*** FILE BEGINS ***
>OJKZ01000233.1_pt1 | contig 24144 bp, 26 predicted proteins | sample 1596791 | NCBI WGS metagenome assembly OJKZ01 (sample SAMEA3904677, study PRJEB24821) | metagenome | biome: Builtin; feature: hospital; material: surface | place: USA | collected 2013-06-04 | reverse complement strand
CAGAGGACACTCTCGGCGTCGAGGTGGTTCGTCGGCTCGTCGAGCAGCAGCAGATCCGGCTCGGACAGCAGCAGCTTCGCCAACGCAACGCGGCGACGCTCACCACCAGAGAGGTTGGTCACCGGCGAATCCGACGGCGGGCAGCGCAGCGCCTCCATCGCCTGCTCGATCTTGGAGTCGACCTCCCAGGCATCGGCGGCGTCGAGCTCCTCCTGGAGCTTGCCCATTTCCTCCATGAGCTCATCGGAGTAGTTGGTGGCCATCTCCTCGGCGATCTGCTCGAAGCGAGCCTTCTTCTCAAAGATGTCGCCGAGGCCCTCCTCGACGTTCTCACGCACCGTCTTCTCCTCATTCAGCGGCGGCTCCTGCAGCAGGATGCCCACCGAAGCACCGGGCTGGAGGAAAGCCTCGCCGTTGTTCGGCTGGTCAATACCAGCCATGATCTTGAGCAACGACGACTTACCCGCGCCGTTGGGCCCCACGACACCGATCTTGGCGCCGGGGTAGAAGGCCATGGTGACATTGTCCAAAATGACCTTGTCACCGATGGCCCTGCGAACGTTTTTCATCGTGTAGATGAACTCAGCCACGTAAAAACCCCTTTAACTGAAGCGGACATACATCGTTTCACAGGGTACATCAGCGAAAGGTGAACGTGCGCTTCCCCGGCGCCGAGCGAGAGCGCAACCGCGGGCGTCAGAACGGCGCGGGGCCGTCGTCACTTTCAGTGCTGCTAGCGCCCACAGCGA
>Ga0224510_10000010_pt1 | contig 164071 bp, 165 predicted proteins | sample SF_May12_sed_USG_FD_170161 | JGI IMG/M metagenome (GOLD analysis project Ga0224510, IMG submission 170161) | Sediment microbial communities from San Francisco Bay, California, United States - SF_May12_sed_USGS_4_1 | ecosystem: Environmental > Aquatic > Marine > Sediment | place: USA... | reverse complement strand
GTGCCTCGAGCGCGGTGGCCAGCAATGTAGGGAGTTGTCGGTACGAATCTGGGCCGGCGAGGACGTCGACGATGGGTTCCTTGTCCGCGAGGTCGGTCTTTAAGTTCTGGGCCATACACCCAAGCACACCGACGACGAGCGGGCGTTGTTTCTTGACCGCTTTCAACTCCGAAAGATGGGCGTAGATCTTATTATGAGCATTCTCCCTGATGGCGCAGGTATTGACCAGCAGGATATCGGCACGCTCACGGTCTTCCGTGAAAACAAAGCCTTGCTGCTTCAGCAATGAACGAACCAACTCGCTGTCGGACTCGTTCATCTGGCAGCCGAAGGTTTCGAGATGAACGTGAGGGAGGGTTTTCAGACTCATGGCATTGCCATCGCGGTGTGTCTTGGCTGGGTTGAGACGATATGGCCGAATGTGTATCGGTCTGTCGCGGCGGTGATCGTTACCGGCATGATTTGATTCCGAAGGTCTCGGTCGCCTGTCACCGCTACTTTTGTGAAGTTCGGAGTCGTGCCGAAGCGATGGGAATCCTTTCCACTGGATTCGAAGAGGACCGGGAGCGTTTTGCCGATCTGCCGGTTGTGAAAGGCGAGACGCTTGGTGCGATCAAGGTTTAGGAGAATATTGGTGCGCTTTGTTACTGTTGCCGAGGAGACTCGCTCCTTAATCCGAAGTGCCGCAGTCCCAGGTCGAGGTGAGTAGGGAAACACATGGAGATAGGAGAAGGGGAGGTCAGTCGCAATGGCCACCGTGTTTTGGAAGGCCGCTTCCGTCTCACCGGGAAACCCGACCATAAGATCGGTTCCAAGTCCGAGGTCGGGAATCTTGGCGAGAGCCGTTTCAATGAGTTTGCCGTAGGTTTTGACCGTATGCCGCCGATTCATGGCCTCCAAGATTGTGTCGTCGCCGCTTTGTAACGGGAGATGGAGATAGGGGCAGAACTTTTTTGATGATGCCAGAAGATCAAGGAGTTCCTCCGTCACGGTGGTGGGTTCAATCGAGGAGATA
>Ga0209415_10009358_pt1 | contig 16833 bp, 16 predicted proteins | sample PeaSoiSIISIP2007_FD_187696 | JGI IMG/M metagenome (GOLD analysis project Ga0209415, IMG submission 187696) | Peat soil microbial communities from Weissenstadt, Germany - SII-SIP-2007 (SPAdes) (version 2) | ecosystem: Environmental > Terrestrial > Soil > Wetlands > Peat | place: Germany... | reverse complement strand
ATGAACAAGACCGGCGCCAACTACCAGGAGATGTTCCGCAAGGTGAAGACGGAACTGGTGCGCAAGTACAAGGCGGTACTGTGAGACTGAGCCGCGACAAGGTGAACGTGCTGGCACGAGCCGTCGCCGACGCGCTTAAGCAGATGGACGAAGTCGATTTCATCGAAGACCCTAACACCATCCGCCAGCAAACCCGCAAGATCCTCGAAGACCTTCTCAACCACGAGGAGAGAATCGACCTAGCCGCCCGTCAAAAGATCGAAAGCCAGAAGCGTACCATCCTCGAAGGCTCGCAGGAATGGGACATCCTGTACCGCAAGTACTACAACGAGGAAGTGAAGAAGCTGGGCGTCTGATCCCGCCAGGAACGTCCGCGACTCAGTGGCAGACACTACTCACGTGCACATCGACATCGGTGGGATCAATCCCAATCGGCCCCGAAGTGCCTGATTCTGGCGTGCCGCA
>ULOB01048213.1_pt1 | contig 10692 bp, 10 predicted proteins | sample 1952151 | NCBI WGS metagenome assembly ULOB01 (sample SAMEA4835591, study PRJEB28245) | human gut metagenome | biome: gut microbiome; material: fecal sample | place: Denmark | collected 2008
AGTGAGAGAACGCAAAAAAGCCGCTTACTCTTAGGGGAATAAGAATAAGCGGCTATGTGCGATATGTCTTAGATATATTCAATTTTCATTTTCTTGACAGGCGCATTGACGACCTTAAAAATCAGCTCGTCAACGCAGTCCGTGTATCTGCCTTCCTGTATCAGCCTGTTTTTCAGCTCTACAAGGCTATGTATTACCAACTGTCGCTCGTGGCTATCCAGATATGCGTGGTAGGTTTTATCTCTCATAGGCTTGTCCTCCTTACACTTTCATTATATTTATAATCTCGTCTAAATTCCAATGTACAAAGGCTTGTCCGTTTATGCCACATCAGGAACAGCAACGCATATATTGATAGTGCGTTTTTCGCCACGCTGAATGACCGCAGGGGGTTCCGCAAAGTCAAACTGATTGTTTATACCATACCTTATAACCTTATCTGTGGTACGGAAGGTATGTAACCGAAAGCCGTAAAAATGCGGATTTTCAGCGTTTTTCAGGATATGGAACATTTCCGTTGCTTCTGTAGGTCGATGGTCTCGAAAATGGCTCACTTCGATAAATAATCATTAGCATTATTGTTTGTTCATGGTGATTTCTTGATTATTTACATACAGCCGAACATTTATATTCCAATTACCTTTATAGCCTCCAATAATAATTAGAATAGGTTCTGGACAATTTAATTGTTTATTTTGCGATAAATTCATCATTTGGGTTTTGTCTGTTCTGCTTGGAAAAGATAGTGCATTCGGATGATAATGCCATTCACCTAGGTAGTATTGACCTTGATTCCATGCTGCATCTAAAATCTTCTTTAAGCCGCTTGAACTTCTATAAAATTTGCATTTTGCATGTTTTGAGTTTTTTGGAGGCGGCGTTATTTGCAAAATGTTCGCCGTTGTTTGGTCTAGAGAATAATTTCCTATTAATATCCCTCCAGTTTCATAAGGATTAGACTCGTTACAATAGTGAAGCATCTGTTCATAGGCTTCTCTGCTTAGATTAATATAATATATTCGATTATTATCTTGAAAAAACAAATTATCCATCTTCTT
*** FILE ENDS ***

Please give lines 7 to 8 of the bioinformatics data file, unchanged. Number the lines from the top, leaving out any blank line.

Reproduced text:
>ULOB01048213.1_pt1 | contig 10692 bp, 10 predicted proteins | sample 1952151 | NCBI WGS metagenome assembly ULOB01 (sample SAMEA4835591, study PRJEB28245) | human gut metagenome | biome: gut microbiome; material: fecal sample | place: Denmark | collected 2008
AGTGAGAGAACGCAAAAAAGCCGCTTACTCTTAGGGGAATAAGAATAAGCGGCTATGTGCGATATGTCTTAGATATATTCAATTTTCATTTTCTTGACAGGCGCATTGACGACCTTAAAAATCAGCTCGTCAACGCAGTCCGTGTATCTGCCTTCCTGTATCAGCCTGTTTTTCAGCTCTACAAGGCTATGTATTACCAACTGTCGCTCGTGGCTATCCAGATATGCGTGGTAGGTTTTATCTCTCATAGGCTTGTCCTCCTTACACTTTCATTATATTTATAATCTCGTCTAAATTCCAATGTACAAAGGCTTGTCCGTTTATGCCACATCAGGAACAGCAACGCATATATTGATAGTGCGTTTTTCGCCACGCTGAATGACCGCAGGGGGTTCCGCAAAGTCAAACTGATTGTTTATACCATACCTTATAACCTTATCTGTGGTACGGAAGGTATGTAACCGAAAGCCGTAAAAATGCGGATTTTCAGCGTTTTTCAGGATATGGAACATTTCCGTTGCTTCTGTAGGTCGATGGTCTCGAAAATGGCTCACTTCGATAAATAATCATTAGCATTATTGTTTGTTCATGGTGATTTCTTGATTATTTACATACAGCCGAACATTTATATTCCAATTACCTTTATAGCCTCCAATAATAATTAGAATAGGTTCTGGACAATTTAATTGTTTATTTTGCGATAAATTCATCATTTGGGTTTTGTCTGTTCTGCTTGGAAAAGATAGTGCATTCGGATGATAATGCCATTCACCTAGGTAGTATTGACCTTGATTCCATGCTGCATCTAAAATCTTCTTTAAGCCGCTTGAACTTCTATAAAATTTGCATTTTGCATGTTTTGAGTTTTTTGGAGGCGGCGTTATTTGCAAAATGTTCGCCGTTGTTTGGTCTAGAGAATAATTTCCTATTAATATCCCTCCAGTTTCATAAGGATTAGACTCGTTACAATAGTGAAGCATCTGTTCATAGGCTTCTCTGCTTAGATTAATATAATATATTCGATTATTATCTTGAAAAAACAAATTATCCATCTTCTT